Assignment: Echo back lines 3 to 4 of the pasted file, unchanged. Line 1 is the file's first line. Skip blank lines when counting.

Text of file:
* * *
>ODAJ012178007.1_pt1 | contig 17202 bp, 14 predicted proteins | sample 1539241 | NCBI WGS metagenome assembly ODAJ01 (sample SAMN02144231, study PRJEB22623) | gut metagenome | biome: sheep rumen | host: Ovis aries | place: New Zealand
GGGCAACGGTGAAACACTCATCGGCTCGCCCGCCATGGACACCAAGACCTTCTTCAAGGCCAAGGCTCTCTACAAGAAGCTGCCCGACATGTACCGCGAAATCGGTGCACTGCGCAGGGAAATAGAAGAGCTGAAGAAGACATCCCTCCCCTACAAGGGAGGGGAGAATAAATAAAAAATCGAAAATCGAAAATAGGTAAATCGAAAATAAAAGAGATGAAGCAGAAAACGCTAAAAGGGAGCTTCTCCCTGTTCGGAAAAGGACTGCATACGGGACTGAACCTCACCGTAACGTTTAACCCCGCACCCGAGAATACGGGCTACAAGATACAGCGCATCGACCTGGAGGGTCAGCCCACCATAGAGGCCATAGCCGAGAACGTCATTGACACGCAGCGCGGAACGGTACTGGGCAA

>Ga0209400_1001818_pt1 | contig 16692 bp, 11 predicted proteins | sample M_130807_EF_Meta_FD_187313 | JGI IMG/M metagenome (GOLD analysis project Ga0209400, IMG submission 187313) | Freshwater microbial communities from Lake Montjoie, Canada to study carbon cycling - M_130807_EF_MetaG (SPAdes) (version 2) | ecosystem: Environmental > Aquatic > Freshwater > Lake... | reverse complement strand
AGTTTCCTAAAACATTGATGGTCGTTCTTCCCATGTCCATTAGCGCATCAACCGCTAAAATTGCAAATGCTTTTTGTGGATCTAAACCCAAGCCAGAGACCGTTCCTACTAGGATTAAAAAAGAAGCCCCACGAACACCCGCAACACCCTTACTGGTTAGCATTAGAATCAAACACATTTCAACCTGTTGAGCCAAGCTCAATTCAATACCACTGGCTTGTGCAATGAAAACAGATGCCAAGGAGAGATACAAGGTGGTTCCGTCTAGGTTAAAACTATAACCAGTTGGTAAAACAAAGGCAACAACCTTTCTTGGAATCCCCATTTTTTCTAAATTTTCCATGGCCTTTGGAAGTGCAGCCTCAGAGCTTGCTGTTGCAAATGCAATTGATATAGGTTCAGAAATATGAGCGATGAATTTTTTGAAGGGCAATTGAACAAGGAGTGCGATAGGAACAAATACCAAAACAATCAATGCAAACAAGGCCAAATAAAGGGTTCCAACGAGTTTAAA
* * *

>Ga0209400_1001818_pt1 | contig 16692 bp, 11 predicted proteins | sample M_130807_EF_Meta_FD_187313 | JGI IMG/M metagenome (GOLD analysis project Ga0209400, IMG submission 187313) | Freshwater microbial communities from Lake Montjoie, Canada to study carbon cycling - M_130807_EF_MetaG (SPAdes) (version 2) | ecosystem: Environmental > Aquatic > Freshwater > Lake... | reverse complement strand
AGTTTCCTAAAACATTGATGGTCGTTCTTCCCATGTCCATTAGCGCATCAACCGCTAAAATTGCAAATGCTTTTTGTGGATCTAAACCCAAGCCAGAGACCGTTCCTACTAGGATTAAAAAAGAAGCCCCACGAACACCCGCAACACCCTTACTGGTTAGCATTAGAATCAAACACATTTCAACCTGTTGAGCCAAGCTCAATTCAATACCACTGGCTTGTGCAATGAAAACAGATGCCAAGGAGAGATACAAGGTGGTTCCGTCTAGGTTAAAACTATAACCAGTTGGTAAAACAAAGGCAACAACCTTTCTTGGAATCCCCATTTTTTCTAAATTTTCCATGGCCTTTGGAAGTGCAGCCTCAGAGCTTGCTGTTGCAAATGCAATTGATATAGGTTCAGAAATATGAGCGATGAATTTTTTGAAGGGCAATTGAACAAGGAGTGCGATAGGAACAAATACCAAAACAATCAATGCAAACAAGGCCAAATAAAGGGTTCCAACGAGTTTAAA